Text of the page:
Breakfast Around the World Part II

Last week on our blog, we explored what people eat for breakfast in different countries around the world including Europe, Scandinavia and Asia. It was a fascinating look at the differences in what people enjoy for the first meal of the day. This week, we’re going to feature some insight from when some of our staff had lived in South and Central America and Africa.

South & Central America


Janell (Weaver) Gutierrez, who lived in Mexico with her husband and their children, shared some delicious breakfast ideas based on what’s common in Mexico.

“The Mexican breakfast is hearty and usually a bit spicy. While most people will not have time daily to prepare a meal and will opt for the quicker route of some leftovers inside a tortilla or torta (bread) or some fruit (papaya, mango, melons…) and yogurt. Several “typical” dishes certainly qualify as staples of Mexican breakfasts, whether they are made in the home or bought from a street-side stand (most commonly) or indoor restaurant. 

Chilaquiles are one of the easier dishes to prepare, though somewhat time consuming depending on how “from scratch” you make them. First, tortillas ripped into bite-ish sized pieces are fried (or totopos – essentially tortilla chips, but not as thin – are bought). A sauce is made, either red or green, but definitely with some kick. Once the sauce is ready and hot, the fried tortilla pieces are placed in the sauce. Serve and top with queso fresco, onion sliced super thin, and some shredded chicken or red meat…and there you have your chilaquiles. Some prefer to ladle their sauce on top rather than submerge the fried tortilla for a more crisp texture. Either way, the flavor is amazing.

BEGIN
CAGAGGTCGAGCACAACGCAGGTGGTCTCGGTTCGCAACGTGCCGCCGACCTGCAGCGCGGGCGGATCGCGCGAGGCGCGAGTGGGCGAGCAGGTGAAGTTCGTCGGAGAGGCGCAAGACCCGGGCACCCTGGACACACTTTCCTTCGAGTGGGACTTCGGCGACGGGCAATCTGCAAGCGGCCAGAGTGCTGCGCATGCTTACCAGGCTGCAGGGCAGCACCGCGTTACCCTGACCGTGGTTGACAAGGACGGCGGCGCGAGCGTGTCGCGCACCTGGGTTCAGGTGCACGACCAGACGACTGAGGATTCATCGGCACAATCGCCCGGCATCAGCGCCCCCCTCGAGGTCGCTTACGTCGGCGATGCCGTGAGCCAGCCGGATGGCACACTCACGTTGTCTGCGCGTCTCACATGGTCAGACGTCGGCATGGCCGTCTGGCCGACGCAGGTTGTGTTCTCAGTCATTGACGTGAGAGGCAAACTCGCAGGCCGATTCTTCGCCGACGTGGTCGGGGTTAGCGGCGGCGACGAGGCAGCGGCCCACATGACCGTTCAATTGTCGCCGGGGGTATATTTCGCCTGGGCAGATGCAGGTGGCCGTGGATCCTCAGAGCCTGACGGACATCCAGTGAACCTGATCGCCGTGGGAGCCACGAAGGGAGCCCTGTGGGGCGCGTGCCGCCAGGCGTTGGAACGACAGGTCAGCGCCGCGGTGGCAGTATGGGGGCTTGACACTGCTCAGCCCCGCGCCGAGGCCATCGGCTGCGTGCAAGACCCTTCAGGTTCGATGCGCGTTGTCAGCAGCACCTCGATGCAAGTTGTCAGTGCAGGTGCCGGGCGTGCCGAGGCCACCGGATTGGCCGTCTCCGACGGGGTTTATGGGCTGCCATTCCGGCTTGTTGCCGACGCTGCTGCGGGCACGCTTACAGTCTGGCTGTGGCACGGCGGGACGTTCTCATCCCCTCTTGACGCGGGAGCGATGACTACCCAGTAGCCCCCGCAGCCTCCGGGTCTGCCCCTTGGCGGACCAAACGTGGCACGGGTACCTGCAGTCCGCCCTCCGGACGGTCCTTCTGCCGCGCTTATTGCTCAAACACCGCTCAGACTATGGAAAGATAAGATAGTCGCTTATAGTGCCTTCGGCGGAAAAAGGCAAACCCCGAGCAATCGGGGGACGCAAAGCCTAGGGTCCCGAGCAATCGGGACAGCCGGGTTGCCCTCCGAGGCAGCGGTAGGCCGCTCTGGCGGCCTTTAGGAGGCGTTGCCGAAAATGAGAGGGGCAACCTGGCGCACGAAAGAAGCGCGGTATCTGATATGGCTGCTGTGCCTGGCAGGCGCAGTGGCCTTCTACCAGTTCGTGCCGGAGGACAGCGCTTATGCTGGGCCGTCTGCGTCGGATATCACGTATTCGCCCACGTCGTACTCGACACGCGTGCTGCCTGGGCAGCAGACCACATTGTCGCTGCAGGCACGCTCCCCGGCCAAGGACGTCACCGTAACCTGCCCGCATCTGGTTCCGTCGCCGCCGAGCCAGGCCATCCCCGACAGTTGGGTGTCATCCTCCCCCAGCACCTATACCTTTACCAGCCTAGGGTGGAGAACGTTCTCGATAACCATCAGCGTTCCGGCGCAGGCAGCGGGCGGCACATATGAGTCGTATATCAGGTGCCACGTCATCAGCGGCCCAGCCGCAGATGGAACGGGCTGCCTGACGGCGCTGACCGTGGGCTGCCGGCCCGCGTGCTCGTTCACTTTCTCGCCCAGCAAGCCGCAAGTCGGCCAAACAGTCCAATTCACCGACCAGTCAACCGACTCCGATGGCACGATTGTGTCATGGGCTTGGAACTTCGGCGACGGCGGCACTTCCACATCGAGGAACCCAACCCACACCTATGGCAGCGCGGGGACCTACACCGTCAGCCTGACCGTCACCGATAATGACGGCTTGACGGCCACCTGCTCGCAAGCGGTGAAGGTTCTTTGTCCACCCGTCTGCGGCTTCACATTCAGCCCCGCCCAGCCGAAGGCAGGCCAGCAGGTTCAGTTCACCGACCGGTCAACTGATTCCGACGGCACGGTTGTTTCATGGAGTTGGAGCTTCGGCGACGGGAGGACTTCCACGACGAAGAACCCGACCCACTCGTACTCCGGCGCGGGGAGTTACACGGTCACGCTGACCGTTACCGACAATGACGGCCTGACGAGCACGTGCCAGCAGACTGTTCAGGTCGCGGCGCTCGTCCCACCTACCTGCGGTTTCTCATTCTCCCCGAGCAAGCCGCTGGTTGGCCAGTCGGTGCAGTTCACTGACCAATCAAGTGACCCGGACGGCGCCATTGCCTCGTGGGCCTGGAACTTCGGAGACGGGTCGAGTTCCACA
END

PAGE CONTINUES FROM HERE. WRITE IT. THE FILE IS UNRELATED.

Many of us know of tamales. (The way they are made varies some by region.) These are labor intensive, so they are most often bought from a street vendor or made once in a while in the home. The tamal: a corn husk stuffed with a cornmeal mix filled with chicken or pork in salsa verde, or sliced jalapeños in a tomato sauce, or a spicier “mole” sauce. Many children prefer the “dulce” option – a sweetened cornmeal either chocolate or strawberry flavored, with pineapple, raisins or occasionally a pastry cream in the center. My personal favorite is a “tamal jarocho”.  This style originates in the state of Veracruz and is wrapped in a banana leaf instead of a corn husk.  The “hoja santa” (a heart shaped leaf of an herbal plant) also helps give it a distinct flavor.

Tamales are often accompanied by “atole”, a thick drink prepared with – you guessed it – “maiz”. The cornmeal is toasted and then water is added, along with cinnamon or cacao powder. The result is a very filling warm drink.

The tamal can be eaten by itself, or it can be placed inside a “torta” (carbs on carbs!). A torta is a bread, with a crisp exterior and fluffy insides – similar to a ciabatta in size and shape, but fluffier. The “migajon”, or the soft insides, are actually removed to fit the good stuff, whether it be a tamal or ham, cheese, refried beans, avocado, onion, and pickled jalapenos. Or, just add your leftover protein from the day before. Tortas are often prepared at home, but you can find delicious tortas on your way to school or work as well. 

Of course, if you are in a rush, you may just eat a fresh piece of “pan” from a local bakery – usually sweet – and down a freshly squeezed fruit juice or some coffee.